A Different Book Signing
While I haven’t done it recently, I have participated in several book signings at Barnes and Noble. Few new authors seem to realize it but unless these events are carefully orchestrated and planned, they are about as much fun as going to the dentist to get some teeth pulled. It turns painful being set up with a stack of your newest book and no one interested in buying it. Yes, I do all the tricks—I bring candy to draw people. I stand on the other side of the table so I’m approachable and talk with anyone passing by the table. Unless you are a bestselling author with a ready-made crowd of eager book buyers, my experience is pretty similar to other authors. If you try one or two of these types of unsuccessful events, then you are reluctant to do another book signing.
Now a book signing at a trade show is a different matter from my perspective. The publisher has brought the books to give away to the retailers. It’s much easier to scare up a crowd and give away the books. In the case of the trade show, the publisher is hoping to stir interest in the author and the book with these retailers.
In the October 9th issue of Publishers Weekly, Judith Rosen writes about how book signings have been turned into profit centers. It’s a good article to study for some book marketing ideas. As an author, I’m eager to participate or even orchestrate events related to the topic of my book. It’s a different forum where the author arrives as an expert, talks about the topic of the book, then hooks people into purchasing the book. It’s a different twist on the book signing event.
Last week at the Glorieta conference, I signed a number of copies of Book Proposals That Sell. It’s always fun to write a few words of encouragement into someone’s book. Each of us have hopes and dreams and aspirations and I’m eager for readers to use my book to awaken those dreams for their own life. I’ve seen writers use the material repeatedly to gain a book contract with a traditional publisher. At the same time, not everyone wanted their book signed—or even thought about asking me to sign their book. I understand and I’m happy to sign them or not sign them. I was glad to simply get the book into the hands of readers.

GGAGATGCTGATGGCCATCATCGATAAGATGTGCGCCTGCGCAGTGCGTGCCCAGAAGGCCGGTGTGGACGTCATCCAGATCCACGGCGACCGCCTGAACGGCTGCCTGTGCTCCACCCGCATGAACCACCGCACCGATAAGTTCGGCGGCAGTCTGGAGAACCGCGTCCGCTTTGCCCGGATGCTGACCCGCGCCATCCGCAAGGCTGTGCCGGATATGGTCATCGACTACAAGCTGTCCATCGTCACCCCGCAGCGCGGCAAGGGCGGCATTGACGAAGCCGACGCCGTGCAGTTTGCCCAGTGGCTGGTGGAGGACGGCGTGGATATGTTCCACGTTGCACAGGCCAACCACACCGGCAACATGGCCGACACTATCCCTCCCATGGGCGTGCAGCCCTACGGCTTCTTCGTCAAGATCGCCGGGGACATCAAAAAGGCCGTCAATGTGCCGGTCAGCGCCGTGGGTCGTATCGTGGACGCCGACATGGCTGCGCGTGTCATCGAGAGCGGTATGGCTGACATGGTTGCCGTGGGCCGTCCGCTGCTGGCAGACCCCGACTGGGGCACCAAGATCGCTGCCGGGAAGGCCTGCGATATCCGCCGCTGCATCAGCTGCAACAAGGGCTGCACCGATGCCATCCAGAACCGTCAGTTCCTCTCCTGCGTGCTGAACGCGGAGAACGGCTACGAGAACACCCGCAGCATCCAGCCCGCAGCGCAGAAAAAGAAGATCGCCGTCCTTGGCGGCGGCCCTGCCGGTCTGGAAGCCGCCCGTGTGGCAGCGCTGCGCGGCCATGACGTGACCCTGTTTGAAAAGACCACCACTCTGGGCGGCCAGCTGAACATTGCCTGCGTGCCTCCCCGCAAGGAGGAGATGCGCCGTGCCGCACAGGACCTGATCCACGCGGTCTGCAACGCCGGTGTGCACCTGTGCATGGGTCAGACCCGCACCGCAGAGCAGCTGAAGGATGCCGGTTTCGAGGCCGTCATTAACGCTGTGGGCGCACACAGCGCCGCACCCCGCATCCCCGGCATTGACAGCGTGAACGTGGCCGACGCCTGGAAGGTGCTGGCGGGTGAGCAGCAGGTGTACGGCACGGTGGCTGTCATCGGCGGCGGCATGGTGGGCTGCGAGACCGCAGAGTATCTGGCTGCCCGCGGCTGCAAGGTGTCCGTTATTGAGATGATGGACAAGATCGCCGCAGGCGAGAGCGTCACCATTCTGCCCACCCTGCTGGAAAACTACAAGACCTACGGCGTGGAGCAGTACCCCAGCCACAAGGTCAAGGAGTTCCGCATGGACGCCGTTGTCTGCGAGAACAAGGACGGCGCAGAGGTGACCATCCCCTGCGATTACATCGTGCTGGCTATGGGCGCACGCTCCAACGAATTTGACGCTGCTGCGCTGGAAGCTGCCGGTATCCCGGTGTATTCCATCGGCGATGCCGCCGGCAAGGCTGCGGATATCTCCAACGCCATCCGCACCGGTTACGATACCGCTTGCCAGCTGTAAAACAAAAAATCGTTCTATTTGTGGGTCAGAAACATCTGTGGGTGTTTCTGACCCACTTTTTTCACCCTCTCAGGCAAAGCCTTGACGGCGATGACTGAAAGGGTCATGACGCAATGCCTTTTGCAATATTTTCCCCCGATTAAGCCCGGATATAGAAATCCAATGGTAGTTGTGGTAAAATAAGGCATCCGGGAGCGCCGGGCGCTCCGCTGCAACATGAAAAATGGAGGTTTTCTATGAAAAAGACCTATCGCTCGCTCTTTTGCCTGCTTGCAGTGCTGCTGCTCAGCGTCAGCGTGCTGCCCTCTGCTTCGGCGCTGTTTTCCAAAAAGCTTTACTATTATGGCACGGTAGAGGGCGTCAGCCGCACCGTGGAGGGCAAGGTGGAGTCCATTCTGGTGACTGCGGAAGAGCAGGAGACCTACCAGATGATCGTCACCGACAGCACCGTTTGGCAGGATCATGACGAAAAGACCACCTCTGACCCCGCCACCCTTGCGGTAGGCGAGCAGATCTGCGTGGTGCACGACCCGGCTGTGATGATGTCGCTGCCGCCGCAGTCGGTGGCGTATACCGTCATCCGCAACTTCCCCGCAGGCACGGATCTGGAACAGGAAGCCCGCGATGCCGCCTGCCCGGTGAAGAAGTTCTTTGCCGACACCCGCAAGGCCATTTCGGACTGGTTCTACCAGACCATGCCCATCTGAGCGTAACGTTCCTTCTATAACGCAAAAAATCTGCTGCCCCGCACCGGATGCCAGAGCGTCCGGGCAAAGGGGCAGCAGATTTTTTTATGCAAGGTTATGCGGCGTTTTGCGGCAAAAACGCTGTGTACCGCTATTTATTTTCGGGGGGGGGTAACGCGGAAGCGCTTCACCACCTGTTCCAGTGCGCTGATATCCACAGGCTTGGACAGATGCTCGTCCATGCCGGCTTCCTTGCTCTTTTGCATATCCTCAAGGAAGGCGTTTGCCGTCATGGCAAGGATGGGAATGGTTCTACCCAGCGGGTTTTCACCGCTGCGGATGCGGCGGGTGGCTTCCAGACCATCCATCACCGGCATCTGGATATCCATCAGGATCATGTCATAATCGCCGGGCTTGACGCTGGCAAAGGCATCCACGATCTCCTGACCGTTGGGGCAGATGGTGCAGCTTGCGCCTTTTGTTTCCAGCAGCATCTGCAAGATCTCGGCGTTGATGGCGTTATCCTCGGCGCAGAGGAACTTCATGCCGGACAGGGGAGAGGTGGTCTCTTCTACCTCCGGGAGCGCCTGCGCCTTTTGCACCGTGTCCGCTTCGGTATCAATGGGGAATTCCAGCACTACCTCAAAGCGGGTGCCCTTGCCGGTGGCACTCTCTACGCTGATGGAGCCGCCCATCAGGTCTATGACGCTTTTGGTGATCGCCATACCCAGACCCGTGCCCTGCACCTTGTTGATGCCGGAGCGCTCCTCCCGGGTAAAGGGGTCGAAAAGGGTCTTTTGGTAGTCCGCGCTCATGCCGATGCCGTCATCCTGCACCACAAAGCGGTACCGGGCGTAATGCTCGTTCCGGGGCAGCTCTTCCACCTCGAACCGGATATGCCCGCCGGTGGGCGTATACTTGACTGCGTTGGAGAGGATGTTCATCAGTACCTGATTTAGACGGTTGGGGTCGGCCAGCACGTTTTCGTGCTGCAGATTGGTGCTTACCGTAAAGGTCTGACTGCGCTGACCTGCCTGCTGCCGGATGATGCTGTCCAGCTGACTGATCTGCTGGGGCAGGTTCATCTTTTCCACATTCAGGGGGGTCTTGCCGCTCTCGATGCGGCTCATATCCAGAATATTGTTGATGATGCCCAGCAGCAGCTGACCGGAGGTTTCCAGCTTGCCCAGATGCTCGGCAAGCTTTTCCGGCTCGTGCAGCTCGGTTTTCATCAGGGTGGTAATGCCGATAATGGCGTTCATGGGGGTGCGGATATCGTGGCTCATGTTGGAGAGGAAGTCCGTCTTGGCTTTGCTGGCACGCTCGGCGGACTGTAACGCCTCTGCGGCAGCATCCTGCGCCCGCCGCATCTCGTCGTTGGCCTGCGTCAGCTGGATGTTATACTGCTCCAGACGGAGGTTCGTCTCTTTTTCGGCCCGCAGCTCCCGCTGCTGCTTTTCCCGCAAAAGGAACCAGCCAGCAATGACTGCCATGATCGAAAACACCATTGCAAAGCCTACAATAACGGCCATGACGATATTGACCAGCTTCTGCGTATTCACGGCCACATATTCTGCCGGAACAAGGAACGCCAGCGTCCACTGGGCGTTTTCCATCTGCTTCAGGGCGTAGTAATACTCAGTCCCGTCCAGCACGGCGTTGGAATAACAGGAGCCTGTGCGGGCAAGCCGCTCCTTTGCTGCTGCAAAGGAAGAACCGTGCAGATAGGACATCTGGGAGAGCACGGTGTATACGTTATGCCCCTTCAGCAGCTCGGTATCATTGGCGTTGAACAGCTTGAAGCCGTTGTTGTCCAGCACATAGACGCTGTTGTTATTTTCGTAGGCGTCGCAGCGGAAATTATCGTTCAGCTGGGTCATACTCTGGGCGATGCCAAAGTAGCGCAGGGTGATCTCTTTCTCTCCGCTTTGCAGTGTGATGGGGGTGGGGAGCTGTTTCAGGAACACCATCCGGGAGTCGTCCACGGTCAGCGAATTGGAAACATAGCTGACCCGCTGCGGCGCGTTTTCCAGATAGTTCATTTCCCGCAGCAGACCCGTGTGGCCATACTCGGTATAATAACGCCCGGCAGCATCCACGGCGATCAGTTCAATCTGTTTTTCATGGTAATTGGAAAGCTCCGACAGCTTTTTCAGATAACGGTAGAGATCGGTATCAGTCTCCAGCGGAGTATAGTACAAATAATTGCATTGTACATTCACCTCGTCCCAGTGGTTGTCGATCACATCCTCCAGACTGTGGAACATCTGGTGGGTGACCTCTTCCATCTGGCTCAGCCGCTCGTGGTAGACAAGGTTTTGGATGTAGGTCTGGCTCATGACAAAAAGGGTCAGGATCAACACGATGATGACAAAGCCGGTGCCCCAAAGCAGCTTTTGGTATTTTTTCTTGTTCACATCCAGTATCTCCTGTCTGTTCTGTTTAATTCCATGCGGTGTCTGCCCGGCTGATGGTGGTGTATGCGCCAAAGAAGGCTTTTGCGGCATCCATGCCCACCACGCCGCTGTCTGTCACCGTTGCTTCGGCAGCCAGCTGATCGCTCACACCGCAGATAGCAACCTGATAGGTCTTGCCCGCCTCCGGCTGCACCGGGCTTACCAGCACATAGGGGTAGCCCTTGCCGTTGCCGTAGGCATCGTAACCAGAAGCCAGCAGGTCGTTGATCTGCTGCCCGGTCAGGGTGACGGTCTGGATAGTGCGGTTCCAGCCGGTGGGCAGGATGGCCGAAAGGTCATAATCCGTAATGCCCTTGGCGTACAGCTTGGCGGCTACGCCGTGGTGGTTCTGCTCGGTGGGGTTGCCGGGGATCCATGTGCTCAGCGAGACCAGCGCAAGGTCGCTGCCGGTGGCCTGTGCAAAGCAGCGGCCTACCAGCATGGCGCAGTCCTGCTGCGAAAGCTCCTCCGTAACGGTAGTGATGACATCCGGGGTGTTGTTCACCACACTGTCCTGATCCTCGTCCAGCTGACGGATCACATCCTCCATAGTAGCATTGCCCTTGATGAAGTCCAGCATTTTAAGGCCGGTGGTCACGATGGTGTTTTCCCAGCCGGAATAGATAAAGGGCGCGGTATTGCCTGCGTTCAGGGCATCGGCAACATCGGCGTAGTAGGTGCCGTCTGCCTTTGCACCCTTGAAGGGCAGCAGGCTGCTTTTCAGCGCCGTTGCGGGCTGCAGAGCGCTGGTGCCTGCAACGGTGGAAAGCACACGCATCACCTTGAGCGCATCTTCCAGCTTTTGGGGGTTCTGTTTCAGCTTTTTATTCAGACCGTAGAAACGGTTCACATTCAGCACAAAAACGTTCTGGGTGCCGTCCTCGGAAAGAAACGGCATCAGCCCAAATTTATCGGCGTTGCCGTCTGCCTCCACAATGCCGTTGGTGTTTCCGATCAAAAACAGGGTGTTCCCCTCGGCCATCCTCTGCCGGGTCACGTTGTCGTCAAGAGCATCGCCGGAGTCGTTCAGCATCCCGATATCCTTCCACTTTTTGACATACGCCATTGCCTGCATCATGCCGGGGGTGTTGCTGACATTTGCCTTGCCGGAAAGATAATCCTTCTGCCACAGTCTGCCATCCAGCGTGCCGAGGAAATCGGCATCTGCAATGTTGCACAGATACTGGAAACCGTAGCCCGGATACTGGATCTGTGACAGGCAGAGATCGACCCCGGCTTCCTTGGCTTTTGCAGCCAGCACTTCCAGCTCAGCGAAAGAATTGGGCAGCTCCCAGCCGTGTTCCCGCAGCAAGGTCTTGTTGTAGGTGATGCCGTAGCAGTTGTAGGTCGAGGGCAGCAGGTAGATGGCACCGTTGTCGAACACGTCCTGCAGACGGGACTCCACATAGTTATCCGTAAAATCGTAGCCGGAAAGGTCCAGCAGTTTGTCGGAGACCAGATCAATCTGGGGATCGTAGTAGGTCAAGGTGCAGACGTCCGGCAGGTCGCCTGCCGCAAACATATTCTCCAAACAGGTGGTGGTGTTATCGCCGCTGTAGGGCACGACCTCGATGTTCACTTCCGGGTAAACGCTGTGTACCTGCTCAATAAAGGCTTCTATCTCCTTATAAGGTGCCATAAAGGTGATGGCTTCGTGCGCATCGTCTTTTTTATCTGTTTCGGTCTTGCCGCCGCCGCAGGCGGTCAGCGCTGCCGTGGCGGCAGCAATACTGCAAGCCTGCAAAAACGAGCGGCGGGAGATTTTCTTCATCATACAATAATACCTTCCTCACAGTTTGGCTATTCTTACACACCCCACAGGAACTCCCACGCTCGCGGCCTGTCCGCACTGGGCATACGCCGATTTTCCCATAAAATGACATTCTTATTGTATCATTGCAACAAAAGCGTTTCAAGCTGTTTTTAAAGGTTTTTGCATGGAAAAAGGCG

David Morrell taught several hours about writing fiction at the Glorieta conference. I have a couple of David’s books that I carried to the conference so he could sign them. As he signed my books, someone else on the faculty introduced me and said I had written Book Proposals That Sell then pointed out the book. The light of recognition passed across David’s eyes and he said, “I have a copy of that book on my desk at home, but I haven’t read it yet.” I smiled and said I hoped he would read it some day soon. I knew exactly how he received his copy. Last summer I met David Morrell briefly at the First International ThrillerFest in Phoenix. I understand this author meets many people and has sold over 28 million books. Seizing my opportunity at ThrillerFest, I gave David a signed copy of Book Proposals That Sell. He’s the co-president of the International Thriller Writers. I’m still hopeful he will eventually read my book. become enthusiastic about the contents—and tell others. This business of spreading the word about our books takes consistent work. We will not be successful with every single attempt—but you have to keep trying. It’s the same with other aspects of the writing life. It’s key to continue growing and writing.